Asset accounts record any resources your company owns that provide value to your company. They can be physical assets like land, equipment and cash, or intangible things like patents, trademarks and software.

Liability accounts are a record of all the debts your company owes. Liability accounts usually have the word “payable” in their name—accounts payable, wages payable, invoices payable. “Unearned revenues” are another kind of liability account—usually cash payments that your company has received before services are delivered.

Equity accounts are a little more abstract. They represent what’s left of the business after you subtract all your company’s liabilities from its assets. They basically measure how valuable the company is to its owner or shareholders.

The income statement accounts

We use the income statement accounts to generate another important financial statement: the income statement.

Revenue accounts keep track of any income your business brings in from the sale of goods, services or rent.

Expense accounts are all of the money and resources you spend in the process of generating revenues, i.e. utilities, wages and rent.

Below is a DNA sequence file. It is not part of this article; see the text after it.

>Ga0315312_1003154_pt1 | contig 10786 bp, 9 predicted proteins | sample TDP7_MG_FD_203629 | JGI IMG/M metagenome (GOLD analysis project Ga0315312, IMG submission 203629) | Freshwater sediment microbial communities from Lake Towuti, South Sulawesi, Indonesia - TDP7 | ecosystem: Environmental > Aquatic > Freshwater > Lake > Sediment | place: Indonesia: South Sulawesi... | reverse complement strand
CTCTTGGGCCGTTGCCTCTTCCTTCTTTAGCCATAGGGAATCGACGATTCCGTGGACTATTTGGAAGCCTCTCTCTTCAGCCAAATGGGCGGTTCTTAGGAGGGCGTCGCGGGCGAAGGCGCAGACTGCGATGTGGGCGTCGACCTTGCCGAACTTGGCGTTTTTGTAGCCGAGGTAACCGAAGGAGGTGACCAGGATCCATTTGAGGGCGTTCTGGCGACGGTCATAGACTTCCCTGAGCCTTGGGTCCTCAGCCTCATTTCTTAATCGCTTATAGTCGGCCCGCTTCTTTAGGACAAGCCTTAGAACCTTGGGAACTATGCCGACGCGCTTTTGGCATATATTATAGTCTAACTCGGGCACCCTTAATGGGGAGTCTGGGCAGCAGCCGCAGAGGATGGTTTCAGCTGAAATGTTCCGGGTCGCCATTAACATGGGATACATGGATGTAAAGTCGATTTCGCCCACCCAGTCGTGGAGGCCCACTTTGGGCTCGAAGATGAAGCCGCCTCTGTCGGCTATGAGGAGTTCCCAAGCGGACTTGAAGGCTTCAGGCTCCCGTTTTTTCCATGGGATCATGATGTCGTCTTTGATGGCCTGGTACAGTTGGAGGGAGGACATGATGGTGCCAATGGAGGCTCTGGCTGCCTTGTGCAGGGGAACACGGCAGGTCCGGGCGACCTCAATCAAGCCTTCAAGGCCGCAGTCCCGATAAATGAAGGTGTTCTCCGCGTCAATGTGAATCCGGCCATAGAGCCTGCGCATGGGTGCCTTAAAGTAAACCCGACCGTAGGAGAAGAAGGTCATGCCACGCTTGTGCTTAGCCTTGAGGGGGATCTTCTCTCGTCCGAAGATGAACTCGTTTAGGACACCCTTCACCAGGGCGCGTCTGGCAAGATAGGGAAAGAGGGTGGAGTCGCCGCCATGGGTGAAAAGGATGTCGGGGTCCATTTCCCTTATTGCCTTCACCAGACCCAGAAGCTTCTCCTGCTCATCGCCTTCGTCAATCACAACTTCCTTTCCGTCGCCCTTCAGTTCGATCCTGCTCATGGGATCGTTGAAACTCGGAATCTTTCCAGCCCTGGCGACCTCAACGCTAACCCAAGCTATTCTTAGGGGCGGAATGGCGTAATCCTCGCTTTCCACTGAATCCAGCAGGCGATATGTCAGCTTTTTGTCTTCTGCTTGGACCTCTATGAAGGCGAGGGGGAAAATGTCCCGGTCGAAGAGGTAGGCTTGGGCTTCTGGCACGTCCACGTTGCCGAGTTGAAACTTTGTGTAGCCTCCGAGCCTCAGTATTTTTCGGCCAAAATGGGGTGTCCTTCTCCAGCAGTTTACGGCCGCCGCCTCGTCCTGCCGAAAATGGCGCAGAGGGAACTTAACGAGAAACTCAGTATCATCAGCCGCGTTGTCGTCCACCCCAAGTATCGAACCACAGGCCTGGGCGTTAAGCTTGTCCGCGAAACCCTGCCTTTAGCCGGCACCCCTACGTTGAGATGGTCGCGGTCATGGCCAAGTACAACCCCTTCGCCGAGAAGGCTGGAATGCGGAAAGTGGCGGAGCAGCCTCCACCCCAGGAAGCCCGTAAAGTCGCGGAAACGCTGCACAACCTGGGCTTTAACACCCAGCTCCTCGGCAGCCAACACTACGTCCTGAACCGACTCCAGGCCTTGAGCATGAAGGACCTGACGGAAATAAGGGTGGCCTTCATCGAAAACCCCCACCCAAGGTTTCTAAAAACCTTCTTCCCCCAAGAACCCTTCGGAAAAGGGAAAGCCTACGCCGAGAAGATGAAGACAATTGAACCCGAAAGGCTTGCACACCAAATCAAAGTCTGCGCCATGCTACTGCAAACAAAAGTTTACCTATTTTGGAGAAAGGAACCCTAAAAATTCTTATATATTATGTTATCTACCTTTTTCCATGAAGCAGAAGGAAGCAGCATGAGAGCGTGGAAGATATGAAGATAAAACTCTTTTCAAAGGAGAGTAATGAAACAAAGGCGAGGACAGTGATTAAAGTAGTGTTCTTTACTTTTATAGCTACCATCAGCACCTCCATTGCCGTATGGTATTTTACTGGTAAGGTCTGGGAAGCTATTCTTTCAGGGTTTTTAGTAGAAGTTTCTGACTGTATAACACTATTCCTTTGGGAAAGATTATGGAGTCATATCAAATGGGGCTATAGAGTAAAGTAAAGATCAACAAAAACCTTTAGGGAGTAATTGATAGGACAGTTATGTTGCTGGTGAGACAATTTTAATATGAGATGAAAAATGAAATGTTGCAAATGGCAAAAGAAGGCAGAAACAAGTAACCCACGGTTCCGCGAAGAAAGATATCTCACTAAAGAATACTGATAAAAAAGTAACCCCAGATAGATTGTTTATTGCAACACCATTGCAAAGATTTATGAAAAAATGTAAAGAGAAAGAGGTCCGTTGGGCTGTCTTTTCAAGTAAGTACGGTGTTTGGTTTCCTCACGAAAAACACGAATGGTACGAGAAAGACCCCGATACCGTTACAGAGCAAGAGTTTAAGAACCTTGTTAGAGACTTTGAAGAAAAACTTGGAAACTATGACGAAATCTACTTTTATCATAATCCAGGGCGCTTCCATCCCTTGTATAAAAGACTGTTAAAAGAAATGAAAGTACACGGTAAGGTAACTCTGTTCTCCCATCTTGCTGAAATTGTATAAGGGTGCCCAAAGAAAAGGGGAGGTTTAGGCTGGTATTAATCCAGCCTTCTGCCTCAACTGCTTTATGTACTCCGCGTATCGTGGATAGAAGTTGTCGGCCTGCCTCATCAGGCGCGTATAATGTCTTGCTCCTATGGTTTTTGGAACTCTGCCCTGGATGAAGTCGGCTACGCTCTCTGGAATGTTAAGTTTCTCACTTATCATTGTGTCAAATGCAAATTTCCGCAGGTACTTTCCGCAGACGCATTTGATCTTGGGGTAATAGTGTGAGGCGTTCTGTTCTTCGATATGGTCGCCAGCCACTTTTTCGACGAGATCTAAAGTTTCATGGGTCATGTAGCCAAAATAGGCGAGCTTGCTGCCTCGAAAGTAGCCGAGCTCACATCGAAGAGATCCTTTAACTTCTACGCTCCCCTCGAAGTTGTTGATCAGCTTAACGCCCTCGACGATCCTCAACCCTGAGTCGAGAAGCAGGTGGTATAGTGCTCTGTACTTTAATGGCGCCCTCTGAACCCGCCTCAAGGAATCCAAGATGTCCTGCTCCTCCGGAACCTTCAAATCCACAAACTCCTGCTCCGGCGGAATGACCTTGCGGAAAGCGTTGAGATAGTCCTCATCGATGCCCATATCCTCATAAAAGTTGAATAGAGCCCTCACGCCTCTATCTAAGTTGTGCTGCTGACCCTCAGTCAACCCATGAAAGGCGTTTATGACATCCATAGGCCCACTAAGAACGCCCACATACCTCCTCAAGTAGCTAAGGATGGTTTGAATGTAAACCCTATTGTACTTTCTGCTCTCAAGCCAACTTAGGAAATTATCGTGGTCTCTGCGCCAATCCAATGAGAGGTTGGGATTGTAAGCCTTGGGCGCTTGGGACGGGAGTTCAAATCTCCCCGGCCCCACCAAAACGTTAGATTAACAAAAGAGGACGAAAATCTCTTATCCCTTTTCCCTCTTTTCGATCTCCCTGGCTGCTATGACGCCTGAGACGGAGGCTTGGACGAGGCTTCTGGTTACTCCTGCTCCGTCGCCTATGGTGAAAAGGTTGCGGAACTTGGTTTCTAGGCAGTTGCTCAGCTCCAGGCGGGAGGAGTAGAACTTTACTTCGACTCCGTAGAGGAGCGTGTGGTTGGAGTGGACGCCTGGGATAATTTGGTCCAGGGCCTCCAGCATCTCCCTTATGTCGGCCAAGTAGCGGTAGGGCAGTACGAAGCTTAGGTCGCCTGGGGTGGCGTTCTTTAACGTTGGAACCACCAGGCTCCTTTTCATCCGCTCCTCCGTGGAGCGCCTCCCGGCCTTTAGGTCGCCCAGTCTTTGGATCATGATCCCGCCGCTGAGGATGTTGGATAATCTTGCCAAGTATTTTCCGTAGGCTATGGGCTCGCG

The way that the balance sheet and income statement accounts interact with each other is complex, but one general rule to remember is this: revenues increase your company’s equity and asset accounts, while expenses decrease your assets and equity. (If you'd like more on these terms, this accounting dictionary can help.)

A note on reference numbers

You’ll notice that each account in the chart of accounts for Doris Orthodontics also has a five-digit reference number preceding it. The first digit in the account number refers to which of the five major account categories an individual account belongs to—“1” for asset accounts, “2” for liability accounts, “3” for equity accounts, etc.

Back when we did everything on paper, or if you're using a system like Excel for your bookkeeping and accounting, you used to have to pick and organize these numbers yourself. But because most accounting software these days will generate these for you automatically, you don’t have to worry about selecting reference numbers.

Why is the chart of accounts important?